Poles among those remembered in UK's WWII bomber memorial
PR dla Zagranicy
Polish air personnel were among those remembered in Britain on Thursday in the first monument to fallen members of the Royal Air Force's WWII Bomber Command.
Queen Elizabeth II unveils the monument in Green Park, London: photo - EPA/ John Stillwell
Queen Elizabeth II unveiled the memorial in London's Green Park, accompanied by the Duke of Edinburgh and the Prince of Wales.
Controversy over the destruction of German cities in the closing phase of World War II hampered prospective tributes to bombing personnel in the past.
In spite of the 44.4 percent casualty rate for air personnel in RAF bombing squadrons (55,573 died, including over 900 Poles) tributes remained somewhat taboo, and no campaign medals were handed out to Bomber Command following the war.
A monument unveiled in London in 1992 to Sir Arthur “Bomber” Harris, head of Bomber Command, sparked controversy in Germany.
Even while the bombings were still continuing in March 1945, British Prime Minister Winston Churchill wrote that “the destruction of Dresden remains a serious query against the conduct of Allied bombing.”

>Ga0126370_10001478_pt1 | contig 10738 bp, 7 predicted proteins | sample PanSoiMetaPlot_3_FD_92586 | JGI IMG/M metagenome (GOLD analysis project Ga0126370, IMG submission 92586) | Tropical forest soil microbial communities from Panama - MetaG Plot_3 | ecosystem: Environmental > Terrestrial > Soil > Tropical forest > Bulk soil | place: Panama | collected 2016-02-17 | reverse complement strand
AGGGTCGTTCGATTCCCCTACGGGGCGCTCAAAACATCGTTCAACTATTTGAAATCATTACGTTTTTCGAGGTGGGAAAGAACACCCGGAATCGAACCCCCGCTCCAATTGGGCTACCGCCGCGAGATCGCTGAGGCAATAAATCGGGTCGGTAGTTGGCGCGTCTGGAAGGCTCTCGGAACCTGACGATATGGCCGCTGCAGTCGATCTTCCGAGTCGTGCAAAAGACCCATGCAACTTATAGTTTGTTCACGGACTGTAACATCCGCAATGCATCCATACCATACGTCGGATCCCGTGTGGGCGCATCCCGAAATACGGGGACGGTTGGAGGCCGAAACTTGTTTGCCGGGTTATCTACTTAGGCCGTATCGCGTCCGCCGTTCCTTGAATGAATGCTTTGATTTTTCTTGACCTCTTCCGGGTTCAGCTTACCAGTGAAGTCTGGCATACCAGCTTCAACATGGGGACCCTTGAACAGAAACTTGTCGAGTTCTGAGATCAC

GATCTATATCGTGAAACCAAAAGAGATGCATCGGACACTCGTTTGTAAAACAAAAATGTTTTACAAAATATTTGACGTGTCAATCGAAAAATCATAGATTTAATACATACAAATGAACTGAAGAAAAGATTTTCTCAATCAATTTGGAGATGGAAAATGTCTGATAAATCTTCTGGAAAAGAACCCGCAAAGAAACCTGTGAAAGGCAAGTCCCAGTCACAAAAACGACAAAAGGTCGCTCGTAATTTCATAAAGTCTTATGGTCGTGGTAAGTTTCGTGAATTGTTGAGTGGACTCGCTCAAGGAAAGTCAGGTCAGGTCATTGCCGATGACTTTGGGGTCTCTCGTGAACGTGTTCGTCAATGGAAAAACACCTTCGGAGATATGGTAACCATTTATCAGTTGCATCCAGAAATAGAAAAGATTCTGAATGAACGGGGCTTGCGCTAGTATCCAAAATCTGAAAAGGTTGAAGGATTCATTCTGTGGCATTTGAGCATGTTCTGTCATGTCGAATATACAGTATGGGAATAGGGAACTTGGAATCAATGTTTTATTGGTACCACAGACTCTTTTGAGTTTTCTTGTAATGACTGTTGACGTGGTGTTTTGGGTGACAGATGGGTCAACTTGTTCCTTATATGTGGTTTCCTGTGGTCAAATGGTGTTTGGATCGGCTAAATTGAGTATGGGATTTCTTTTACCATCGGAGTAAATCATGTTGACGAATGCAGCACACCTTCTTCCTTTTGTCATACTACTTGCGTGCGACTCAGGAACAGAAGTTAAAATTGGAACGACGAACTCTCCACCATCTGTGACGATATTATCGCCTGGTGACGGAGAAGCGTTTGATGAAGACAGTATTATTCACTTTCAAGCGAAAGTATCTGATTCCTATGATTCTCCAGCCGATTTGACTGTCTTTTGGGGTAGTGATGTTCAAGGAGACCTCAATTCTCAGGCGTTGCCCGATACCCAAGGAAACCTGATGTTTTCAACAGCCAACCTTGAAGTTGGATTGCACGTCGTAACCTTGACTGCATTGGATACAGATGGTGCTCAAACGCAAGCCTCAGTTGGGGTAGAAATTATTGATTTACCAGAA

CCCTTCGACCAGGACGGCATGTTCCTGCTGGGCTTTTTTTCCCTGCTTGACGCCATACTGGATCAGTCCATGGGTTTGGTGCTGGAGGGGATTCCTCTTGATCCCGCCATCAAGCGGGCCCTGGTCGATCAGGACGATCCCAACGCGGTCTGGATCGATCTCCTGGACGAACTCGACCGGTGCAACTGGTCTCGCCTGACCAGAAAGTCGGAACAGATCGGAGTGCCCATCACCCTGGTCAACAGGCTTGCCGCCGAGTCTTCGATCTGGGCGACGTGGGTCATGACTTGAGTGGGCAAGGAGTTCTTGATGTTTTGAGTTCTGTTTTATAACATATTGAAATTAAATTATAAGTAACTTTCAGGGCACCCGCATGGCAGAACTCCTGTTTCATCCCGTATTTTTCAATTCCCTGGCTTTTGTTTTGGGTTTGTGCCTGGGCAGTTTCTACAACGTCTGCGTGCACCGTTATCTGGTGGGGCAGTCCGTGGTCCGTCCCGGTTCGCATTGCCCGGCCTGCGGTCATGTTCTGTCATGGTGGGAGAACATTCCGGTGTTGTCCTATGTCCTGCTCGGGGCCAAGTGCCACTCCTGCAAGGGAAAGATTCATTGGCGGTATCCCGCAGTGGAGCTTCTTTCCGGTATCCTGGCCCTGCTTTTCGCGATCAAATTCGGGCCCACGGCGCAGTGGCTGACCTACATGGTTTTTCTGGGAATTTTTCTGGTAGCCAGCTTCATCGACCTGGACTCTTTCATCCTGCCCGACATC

Although designed to remember the RAF's fallen air personnel, the monument also pays tribute to people of all nations who lost their lives during bombing campaigns between 1939 and 1945.
Between 300,000 and 600,000 German civilians alone died during the Allied bombing campaign of German towns and cities.
Veterans visiting the memorial yesterday expressed happiness that their fallen colleagues were finally being remembered.
All in all, four Polish Bomber squadrons served as part of the RAF during World War II.
Polish air personnel also played a key role in the Battle of Britain of 1940. By the close of the war, over 19,000 Poles were serving in the RAF. Many remained in the UK, on account of the installation of a communist regime in Poland. (nh)